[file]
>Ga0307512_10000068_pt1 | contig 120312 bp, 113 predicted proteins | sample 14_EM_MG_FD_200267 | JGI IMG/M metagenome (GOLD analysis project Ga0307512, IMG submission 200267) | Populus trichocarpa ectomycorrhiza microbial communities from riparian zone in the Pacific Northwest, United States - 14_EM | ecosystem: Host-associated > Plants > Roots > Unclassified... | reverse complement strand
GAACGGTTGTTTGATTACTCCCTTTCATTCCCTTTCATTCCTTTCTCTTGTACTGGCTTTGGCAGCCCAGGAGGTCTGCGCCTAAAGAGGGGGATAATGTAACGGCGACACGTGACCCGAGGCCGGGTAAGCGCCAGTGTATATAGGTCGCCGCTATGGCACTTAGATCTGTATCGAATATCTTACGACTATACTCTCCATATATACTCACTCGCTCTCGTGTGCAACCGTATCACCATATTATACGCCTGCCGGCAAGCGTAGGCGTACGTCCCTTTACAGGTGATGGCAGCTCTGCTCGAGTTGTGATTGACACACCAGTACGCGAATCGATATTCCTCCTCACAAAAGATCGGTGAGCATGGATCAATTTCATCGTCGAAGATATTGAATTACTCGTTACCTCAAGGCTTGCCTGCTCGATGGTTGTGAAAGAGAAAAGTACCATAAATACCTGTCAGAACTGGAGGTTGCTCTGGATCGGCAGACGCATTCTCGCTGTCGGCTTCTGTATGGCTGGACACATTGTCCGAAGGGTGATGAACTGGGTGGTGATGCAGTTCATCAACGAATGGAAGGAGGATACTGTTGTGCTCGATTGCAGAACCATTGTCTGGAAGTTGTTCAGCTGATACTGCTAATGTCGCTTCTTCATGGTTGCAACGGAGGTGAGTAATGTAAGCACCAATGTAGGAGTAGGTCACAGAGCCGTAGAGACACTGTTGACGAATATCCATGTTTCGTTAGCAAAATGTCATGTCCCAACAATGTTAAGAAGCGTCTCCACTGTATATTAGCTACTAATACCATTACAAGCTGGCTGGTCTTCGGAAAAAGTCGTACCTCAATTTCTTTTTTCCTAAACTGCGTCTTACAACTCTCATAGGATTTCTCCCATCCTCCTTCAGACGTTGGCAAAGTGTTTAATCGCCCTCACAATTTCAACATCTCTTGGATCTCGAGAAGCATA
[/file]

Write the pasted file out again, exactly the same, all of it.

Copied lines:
>Ga0307512_10000068_pt1 | contig 120312 bp, 113 predicted proteins | sample 14_EM_MG_FD_200267 | JGI IMG/M metagenome (GOLD analysis project Ga0307512, IMG submission 200267) | Populus trichocarpa ectomycorrhiza microbial communities from riparian zone in the Pacific Northwest, United States - 14_EM | ecosystem: Host-associated > Plants > Roots > Unclassified... | reverse complement strand
GAACGGTTGTTTGATTACTCCCTTTCATTCCCTTTCATTCCTTTCTCTTGTACTGGCTTTGGCAGCCCAGGAGGTCTGCGCCTAAAGAGGGGGATAATGTAACGGCGACACGTGACCCGAGGCCGGGTAAGCGCCAGTGTATATAGGTCGCCGCTATGGCACTTAGATCTGTATCGAATATCTTACGACTATACTCTCCATATATACTCACTCGCTCTCGTGTGCAACCGTATCACCATATTATACGCCTGCCGGCAAGCGTAGGCGTACGTCCCTTTACAGGTGATGGCAGCTCTGCTCGAGTTGTGATTGACACACCAGTACGCGAATCGATATTCCTCCTCACAAAAGATCGGTGAGCATGGATCAATTTCATCGTCGAAGATATTGAATTACTCGTTACCTCAAGGCTTGCCTGCTCGATGGTTGTGAAAGAGAAAAGTACCATAAATACCTGTCAGAACTGGAGGTTGCTCTGGATCGGCAGACGCATTCTCGCTGTCGGCTTCTGTATGGCTGGACACATTGTCCGAAGGGTGATGAACTGGGTGGTGATGCAGTTCATCAACGAATGGAAGGAGGATACTGTTGTGCTCGATTGCAGAACCATTGTCTGGAAGTTGTTCAGCTGATACTGCTAATGTCGCTTCTTCATGGTTGCAACGGAGGTGAGTAATGTAAGCACCAATGTAGGAGTAGGTCACAGAGCCGTAGAGACACTGTTGACGAATATCCATGTTTCGTTAGCAAAATGTCATGTCCCAACAATGTTAAGAAGCGTCTCCACTGTATATTAGCTACTAATACCATTACAAGCTGGCTGGTCTTCGGAAAAAGTCGTACCTCAATTTCTTTTTTCCTAAACTGCGTCTTACAACTCTCATAGGATTTCTCCCATCCTCCTTCAGACGTTGGCAAAGTGTTTAATCGCCCTCACAATTTCAACATCTCTTGGATCTCGAGAAGCATA